The Linux sysfs interface provides an abstraction to access the GPIO, as well as many other hardware features, from the Linux user-space.

The pin has to be exported first, which guarantees that it is not being used by other kernel drivers nor allow other drivers to use it. It also has to be configured as input or output.

From the Linux terminal, export the pins 118 and 120:

echo 118 > /sys/class/gpio/export
echo 120 > /sys/class/gpio/export

Configure the pins as input and output, respectively:

echo "in" > /sys/class/gpio/gpio118/direction
echo "out" > /sys/class/gpio/gpio120/direction

Step 9

Read the INPUT value as you toggle OUTPUT value:

echo 1 > /sys/class/gpio/gpio120/value
cat /sys/class/gpio/gpio118/value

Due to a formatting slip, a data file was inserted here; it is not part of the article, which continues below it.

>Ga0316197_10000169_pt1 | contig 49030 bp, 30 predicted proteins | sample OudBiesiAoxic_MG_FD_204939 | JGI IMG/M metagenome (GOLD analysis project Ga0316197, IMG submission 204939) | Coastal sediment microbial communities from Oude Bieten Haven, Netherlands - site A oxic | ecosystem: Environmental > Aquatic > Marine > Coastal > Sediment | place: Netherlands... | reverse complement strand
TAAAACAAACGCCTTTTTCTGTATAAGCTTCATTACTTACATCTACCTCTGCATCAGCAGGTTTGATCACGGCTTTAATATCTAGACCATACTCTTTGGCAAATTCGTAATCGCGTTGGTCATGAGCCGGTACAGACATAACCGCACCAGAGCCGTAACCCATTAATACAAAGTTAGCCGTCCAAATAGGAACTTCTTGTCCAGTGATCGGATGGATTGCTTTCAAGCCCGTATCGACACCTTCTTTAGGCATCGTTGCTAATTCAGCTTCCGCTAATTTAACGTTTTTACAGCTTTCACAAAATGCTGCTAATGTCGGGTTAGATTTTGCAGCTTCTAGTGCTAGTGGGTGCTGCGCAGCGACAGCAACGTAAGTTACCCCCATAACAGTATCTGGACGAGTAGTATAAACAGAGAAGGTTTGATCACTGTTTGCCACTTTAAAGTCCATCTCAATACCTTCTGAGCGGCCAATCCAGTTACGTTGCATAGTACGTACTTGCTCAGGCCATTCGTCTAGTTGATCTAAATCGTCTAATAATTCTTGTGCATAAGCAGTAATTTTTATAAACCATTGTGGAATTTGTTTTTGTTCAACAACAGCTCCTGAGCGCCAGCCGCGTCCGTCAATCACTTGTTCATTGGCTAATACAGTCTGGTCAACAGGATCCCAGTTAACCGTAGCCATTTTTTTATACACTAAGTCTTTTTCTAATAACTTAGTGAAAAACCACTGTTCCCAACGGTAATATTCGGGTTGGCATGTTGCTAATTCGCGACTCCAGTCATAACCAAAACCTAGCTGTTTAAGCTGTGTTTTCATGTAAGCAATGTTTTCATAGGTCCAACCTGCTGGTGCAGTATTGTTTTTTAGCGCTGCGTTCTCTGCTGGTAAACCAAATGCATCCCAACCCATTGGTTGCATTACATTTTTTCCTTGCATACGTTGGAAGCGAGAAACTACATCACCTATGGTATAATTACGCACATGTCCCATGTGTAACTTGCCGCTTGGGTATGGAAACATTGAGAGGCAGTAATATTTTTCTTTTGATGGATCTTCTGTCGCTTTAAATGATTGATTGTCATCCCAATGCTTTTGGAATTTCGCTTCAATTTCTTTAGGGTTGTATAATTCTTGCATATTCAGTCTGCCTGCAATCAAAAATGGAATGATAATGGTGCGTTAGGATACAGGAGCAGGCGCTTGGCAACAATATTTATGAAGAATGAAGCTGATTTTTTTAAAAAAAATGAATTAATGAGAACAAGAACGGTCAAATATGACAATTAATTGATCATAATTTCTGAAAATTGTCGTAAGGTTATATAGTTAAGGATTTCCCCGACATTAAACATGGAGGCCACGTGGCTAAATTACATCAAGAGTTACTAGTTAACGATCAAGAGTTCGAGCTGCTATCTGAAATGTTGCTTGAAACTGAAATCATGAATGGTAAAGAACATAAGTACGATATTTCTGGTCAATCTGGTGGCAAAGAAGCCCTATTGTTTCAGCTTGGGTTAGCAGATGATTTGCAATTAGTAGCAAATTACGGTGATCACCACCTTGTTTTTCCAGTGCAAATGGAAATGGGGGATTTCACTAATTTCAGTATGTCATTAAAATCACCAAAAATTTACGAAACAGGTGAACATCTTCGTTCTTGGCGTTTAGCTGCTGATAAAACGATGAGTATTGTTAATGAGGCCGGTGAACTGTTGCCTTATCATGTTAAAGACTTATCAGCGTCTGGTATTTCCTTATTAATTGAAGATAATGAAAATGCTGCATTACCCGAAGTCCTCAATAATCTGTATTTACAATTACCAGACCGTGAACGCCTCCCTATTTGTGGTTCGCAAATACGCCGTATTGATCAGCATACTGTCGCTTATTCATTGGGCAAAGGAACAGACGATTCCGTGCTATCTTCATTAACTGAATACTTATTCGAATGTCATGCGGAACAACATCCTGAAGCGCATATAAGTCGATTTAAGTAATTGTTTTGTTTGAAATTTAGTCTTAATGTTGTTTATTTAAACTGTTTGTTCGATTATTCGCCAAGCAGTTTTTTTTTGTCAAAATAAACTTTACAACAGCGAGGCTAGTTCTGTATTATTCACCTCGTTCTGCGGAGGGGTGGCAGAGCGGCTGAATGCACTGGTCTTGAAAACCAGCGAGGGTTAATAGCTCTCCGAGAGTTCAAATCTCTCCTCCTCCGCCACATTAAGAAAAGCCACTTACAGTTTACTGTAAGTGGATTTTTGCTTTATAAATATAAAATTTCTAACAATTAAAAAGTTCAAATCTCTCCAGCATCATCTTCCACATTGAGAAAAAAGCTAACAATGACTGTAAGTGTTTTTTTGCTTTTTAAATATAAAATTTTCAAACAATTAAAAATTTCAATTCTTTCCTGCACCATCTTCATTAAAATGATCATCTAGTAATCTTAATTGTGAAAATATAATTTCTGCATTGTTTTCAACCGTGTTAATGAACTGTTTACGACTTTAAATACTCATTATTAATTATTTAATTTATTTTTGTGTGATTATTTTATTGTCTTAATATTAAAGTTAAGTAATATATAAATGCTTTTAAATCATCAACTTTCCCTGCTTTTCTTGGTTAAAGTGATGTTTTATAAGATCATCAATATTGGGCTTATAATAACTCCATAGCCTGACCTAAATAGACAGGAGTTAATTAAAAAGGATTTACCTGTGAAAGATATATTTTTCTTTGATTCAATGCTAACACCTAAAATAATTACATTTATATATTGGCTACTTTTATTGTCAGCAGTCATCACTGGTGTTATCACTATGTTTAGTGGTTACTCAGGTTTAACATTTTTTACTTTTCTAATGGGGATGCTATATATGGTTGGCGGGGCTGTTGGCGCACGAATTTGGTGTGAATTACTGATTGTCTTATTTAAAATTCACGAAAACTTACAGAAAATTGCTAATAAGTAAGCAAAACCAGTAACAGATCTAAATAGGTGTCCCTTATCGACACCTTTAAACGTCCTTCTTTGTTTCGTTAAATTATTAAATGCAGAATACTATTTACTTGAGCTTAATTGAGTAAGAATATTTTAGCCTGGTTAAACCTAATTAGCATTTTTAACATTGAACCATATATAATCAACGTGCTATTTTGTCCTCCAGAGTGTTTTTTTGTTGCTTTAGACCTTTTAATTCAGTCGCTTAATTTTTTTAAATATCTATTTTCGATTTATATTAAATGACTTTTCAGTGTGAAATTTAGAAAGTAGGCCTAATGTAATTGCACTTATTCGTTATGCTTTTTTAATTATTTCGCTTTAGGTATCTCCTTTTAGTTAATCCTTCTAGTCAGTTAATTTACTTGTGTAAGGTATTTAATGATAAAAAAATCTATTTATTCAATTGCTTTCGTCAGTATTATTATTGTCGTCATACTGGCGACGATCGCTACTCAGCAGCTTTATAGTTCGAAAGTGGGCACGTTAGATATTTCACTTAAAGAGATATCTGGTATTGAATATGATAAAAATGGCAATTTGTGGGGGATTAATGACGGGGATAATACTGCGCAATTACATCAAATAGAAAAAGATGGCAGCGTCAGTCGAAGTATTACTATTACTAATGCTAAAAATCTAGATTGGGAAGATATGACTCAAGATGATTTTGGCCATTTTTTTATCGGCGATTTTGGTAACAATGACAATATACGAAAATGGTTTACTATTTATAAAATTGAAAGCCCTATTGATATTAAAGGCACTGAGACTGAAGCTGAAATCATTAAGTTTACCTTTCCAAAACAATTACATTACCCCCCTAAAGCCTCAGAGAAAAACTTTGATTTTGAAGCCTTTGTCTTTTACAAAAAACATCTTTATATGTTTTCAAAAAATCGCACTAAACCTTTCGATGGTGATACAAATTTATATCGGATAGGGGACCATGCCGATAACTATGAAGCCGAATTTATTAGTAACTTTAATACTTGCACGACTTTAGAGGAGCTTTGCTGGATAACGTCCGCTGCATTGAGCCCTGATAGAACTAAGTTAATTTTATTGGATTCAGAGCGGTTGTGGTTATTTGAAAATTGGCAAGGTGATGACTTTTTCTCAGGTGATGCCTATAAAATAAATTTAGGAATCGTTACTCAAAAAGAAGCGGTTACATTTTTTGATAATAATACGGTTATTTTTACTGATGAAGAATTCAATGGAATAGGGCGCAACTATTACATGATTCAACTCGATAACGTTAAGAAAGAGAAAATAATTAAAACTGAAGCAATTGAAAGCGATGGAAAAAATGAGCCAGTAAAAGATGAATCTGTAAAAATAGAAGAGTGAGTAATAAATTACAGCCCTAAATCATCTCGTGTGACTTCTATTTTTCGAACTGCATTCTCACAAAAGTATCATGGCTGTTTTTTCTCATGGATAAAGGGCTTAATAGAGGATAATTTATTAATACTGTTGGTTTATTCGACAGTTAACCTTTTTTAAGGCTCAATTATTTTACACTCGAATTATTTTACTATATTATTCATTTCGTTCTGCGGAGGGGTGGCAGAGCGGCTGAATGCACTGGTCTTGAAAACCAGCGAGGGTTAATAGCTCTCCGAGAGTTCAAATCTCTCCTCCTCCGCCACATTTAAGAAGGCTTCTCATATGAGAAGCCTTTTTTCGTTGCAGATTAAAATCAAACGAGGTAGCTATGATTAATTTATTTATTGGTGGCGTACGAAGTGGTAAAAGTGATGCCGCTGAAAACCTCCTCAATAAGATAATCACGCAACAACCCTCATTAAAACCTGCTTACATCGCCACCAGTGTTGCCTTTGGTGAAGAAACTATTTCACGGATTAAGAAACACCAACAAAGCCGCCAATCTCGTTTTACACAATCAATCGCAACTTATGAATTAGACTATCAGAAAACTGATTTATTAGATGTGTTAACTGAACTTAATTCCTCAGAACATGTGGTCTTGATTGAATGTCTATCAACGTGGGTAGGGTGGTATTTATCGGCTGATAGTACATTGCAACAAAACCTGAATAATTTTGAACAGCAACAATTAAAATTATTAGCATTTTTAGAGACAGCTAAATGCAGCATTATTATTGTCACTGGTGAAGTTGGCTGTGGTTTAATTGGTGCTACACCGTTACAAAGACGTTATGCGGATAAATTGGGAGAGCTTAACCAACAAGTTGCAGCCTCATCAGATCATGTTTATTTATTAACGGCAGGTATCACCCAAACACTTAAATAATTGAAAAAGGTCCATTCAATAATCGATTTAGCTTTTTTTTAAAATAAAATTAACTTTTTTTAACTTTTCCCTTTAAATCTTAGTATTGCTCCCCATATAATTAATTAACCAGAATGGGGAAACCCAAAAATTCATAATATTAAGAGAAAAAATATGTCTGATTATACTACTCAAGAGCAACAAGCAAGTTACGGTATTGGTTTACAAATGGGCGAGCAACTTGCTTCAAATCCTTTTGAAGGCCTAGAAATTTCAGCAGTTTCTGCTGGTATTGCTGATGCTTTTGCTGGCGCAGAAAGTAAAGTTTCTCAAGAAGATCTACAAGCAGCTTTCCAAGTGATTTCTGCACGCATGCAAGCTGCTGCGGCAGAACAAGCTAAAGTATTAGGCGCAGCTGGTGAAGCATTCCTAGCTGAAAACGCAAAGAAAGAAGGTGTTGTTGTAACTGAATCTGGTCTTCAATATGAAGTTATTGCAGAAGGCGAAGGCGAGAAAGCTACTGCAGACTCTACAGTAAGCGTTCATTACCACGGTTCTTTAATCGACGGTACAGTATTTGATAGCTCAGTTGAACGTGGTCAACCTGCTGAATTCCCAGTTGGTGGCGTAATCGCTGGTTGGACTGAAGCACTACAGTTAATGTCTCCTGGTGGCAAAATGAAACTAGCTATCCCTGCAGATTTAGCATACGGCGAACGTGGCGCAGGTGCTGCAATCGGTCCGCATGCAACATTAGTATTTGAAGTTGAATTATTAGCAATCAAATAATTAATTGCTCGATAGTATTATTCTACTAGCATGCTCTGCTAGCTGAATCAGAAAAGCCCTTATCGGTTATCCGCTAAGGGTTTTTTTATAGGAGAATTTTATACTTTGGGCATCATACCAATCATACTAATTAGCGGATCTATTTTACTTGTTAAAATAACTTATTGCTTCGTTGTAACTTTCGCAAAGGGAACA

echo 0 > /sys/class/gpio/gpio120/value
cat /sys/class/gpio/gpio118/value

Steps 10 to 17 (Optional)

The following steps are meant for readers that have the optional items listed in the beginning of this lesson. If you want to go through them, click the dropdown link below:

Steps 10 to 17


This lesson only covers the basics of GPIO usage on Linux. Since there are other important topics that were not discussed, this FAQ section is meant as an information complement.

What is the sysfs interface
Where can I find more information regarding GPIO in the Toradex documentation
Should I always use the sysfs interface when I need to use a GPIO
How can I use pins that are not configured as GPIO by default
How can I use more GPIOs than available for a specific module
I dont want to reconfigure pins as GPIO due to Toradex pin compatibility How can I work around this
Linux has a kernel driver for controlling LEDs How to use it
Can I control backlight brightness using GPIO
Is it possible to use a GPIO to shutdown the system
Is it possible to use a GPIO to suspend resume the system
Can I toggle a GPIO earlier than Linux boots
Can I bypass sysfs to have direct access to GPIO
What is the initial state of a GPIO pin
How to set the initial state of a GPIO pin
What happens when a GPIO pin is unexported